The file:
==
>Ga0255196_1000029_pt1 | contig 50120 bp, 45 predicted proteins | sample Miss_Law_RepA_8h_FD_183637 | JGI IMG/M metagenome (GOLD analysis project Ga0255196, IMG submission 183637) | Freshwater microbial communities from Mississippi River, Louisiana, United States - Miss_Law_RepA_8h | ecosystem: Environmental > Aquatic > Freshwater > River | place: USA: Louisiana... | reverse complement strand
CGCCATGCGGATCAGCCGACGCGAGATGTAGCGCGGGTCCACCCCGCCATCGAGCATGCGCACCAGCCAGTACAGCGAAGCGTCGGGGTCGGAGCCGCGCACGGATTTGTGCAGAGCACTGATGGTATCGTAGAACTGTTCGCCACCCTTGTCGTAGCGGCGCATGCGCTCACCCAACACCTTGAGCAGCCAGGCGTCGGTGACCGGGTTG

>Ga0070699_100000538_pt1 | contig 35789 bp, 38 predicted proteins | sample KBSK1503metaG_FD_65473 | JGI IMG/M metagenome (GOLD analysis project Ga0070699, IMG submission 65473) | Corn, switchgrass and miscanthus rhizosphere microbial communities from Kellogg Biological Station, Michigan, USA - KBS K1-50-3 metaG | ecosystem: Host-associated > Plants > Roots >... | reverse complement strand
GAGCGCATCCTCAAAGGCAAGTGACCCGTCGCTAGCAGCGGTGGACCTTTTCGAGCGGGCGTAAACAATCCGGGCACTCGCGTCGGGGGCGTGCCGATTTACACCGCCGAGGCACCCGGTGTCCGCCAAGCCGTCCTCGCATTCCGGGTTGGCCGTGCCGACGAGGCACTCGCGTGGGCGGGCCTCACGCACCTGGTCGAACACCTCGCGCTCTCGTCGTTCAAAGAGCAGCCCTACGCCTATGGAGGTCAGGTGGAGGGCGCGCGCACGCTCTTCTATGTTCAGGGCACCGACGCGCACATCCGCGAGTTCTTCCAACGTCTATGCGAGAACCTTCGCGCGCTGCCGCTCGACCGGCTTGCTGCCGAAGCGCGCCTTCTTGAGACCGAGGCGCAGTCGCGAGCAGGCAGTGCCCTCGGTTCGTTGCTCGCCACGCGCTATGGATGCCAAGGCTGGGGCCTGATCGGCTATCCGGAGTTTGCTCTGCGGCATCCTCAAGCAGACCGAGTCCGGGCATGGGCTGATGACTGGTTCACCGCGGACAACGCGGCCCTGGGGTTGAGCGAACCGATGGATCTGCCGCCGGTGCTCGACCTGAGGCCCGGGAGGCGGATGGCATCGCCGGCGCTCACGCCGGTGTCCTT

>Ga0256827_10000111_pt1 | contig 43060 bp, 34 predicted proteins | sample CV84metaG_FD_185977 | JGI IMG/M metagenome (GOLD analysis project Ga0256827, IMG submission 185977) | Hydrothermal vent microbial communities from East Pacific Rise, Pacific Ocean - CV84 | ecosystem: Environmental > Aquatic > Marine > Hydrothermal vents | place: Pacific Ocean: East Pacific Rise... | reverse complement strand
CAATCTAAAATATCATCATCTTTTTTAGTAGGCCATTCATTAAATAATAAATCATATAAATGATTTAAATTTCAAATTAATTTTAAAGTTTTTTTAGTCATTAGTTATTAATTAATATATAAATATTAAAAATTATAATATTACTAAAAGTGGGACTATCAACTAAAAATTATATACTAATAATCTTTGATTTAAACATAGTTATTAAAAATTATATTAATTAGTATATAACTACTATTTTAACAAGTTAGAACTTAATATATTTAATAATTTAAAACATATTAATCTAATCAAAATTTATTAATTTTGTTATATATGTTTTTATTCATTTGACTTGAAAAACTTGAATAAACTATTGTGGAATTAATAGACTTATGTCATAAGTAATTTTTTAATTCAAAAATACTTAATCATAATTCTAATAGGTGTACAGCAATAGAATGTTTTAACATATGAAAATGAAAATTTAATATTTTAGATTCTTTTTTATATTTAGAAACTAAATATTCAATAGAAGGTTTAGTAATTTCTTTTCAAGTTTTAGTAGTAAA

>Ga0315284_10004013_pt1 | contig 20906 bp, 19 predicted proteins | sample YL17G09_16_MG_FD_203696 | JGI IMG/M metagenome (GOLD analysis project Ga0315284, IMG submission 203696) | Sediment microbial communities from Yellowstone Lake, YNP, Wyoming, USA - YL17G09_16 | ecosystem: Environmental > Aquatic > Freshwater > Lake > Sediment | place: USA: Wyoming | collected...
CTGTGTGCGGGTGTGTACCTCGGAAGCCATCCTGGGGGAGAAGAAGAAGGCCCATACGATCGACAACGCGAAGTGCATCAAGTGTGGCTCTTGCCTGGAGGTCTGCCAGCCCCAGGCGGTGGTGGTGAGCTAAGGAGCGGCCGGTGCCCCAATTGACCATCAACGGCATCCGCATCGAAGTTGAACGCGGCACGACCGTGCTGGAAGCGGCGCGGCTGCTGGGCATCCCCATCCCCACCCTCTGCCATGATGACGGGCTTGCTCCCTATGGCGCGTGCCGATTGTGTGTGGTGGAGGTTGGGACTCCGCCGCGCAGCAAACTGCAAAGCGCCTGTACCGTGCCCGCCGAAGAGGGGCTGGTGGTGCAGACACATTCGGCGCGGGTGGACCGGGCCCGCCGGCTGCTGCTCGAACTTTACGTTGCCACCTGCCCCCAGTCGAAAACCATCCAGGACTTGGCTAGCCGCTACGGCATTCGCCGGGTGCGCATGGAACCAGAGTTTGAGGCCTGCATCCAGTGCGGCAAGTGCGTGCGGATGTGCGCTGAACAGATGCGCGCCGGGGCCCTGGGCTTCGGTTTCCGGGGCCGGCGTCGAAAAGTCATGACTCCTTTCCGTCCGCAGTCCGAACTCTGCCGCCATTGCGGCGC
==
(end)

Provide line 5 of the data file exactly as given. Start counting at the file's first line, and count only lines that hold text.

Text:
>Ga0256827_10000111_pt1 | contig 43060 bp, 34 predicted proteins | sample CV84metaG_FD_185977 | JGI IMG/M metagenome (GOLD analysis project Ga0256827, IMG submission 185977) | Hydrothermal vent microbial communities from East Pacific Rise, Pacific Ocean - CV84 | ecosystem: Environmental > Aquatic > Marine > Hydrothermal vents | place: Pacific Ocean: East Pacific Rise... | reverse complement strand